France's Macron shares Israel's concerns about Lebanon's Hezbollah
Jul 18 2017
Netanyahu, who was in France to commemorate the 75th anniversary of the Jews being rounded up in Paris, delivered his remarks after a meeting with French President Emmanuel Macron.
Macron condemned the terror attack last Friday in which two Israeli police officers at the Temple Mount in Jerusalem's Old City lost their lives. In April, Marine Le Pen, the far-right National Front leader whom Mr. Macron defeated in a May runoff election, declared that "France was not responsible for the Vel d'Hiv", denying French responsibility and setting off a furor.
French President Emmanuel Macron has called for a resumption of the long-stalled Middle East peace talks based on a two-state solution.
Netanyahu is now in France to commemorate the victims of a mass arrest of Jews in Nazi-occupied France in 1942. Macron said that we must not give up everything that promotes humanity, such as receiving refugees and fighting global warming.
Ending decades of equivocation, President Jacques Chirac formally admitted France's collective responsibility for wartime crimes, declaring in 1995: "the criminal folly of the occupiers was seconded by the French, by the French state".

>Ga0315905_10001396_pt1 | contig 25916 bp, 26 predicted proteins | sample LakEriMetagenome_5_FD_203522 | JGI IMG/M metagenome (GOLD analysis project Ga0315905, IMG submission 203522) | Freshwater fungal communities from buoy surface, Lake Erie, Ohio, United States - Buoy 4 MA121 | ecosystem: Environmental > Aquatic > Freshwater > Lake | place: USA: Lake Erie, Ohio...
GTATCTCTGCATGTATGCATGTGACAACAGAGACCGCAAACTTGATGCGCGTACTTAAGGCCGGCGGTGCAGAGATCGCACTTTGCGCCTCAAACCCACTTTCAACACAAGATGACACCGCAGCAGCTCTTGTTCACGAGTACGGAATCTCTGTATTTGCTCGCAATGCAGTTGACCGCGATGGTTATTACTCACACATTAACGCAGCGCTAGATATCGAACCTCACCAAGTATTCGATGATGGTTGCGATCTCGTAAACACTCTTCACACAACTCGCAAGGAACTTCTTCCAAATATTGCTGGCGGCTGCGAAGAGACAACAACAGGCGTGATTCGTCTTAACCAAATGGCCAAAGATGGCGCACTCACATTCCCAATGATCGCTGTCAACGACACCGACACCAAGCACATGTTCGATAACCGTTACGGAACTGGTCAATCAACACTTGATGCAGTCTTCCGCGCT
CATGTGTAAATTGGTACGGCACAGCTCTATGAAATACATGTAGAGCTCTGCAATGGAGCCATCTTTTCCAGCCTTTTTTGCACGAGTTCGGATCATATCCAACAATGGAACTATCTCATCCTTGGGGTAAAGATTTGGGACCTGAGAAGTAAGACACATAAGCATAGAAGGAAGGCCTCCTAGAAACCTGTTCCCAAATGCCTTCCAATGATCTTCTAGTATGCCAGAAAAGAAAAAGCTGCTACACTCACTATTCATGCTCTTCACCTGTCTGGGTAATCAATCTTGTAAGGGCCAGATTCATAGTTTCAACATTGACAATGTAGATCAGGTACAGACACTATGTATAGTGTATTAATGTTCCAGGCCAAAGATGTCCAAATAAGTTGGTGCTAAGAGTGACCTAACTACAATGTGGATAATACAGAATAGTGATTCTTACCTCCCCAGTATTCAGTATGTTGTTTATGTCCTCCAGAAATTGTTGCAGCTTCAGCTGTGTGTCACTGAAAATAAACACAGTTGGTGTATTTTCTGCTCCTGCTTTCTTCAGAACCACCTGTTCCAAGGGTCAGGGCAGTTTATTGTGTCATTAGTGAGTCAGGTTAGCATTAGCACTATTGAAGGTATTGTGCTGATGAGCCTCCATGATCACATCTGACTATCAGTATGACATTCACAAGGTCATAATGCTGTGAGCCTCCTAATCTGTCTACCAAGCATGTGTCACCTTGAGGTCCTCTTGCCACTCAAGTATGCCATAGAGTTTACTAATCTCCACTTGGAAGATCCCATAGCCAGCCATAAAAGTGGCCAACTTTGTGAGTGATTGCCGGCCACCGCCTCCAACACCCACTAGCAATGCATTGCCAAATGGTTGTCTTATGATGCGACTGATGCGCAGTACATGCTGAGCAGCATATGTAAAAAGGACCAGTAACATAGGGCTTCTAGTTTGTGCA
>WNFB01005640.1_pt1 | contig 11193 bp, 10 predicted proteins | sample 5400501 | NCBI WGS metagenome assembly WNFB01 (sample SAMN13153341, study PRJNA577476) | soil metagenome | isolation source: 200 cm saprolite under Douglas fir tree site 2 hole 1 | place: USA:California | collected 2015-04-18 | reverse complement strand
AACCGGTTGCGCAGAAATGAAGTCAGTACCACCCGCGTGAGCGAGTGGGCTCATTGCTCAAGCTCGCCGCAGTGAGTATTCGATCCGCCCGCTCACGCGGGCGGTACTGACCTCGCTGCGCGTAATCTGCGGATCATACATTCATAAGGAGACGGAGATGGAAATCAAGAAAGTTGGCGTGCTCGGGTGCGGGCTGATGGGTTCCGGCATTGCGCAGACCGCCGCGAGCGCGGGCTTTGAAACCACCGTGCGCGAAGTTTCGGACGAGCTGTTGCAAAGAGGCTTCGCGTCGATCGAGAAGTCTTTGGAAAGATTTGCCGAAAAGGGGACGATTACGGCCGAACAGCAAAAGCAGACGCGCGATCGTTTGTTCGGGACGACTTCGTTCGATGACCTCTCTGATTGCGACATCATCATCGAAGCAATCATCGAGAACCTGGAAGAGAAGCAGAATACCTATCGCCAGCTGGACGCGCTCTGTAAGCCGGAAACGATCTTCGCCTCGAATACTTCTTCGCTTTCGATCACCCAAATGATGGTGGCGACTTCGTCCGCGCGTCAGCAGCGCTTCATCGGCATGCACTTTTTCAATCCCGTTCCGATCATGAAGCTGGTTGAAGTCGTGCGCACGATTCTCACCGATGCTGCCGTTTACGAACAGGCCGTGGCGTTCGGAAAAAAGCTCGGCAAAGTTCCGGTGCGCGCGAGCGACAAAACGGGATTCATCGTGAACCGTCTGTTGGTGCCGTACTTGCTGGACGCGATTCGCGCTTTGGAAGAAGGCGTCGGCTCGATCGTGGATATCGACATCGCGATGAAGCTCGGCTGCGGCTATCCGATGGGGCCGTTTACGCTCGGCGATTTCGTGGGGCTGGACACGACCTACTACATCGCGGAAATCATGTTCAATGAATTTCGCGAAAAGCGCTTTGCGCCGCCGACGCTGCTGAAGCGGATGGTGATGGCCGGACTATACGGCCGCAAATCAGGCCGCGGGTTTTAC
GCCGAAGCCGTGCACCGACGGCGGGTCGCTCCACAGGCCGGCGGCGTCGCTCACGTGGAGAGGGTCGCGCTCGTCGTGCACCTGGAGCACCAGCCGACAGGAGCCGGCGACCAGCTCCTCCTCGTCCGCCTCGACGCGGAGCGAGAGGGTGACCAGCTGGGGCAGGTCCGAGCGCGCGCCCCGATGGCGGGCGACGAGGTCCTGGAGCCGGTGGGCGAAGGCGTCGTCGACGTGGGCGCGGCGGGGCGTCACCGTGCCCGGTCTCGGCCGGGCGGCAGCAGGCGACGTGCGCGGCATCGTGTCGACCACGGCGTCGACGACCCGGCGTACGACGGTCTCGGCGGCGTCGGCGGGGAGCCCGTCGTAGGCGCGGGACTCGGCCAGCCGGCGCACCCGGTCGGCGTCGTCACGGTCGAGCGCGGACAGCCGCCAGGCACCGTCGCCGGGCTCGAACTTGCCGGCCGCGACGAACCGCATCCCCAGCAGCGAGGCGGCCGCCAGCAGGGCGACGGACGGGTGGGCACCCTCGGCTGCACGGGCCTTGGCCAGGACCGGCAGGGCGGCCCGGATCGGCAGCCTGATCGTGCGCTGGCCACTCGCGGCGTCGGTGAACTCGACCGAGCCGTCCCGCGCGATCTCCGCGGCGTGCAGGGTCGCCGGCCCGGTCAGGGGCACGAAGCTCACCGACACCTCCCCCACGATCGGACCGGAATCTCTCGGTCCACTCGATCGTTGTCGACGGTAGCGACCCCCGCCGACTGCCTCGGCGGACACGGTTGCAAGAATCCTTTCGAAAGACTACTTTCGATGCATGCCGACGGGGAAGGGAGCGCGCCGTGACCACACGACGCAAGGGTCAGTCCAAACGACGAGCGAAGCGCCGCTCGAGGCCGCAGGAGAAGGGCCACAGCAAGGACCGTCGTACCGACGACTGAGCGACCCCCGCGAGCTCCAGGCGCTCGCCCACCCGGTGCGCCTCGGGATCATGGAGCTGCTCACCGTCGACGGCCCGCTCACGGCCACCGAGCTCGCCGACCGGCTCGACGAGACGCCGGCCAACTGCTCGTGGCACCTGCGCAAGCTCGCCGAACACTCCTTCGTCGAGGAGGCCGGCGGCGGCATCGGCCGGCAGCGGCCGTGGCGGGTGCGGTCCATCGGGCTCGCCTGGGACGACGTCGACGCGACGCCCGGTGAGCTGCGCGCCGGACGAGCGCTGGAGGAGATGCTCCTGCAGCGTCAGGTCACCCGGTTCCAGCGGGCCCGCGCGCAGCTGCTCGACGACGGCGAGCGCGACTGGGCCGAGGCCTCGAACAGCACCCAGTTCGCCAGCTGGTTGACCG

It remains unclear, however, whether Macron will follow the more interventionist approach taken by his predecessor Francois Hollande, whose efforts to mobilize the global community on the question infuriated Israel.
Pro-Palestinian and other activists protested Mr Netanyahu's appearance in Paris, criticising Jewish settlement policy and the blockade of Gaza.
At the end of the ceremony, Macron and Netanyahu went to the presidential palace in Paris to talk about Syria and Iran as well as the conflict between Israel and the Palestinians.
The prime minister also denounced the global threat of "militant Islam", saying, "Two days ago in Nice, you said that this was a war of civilizations". The French leader repeated his criticism of the expansion of Jewish communities in Judea and Samaria, which he described as potential obstacles to peace.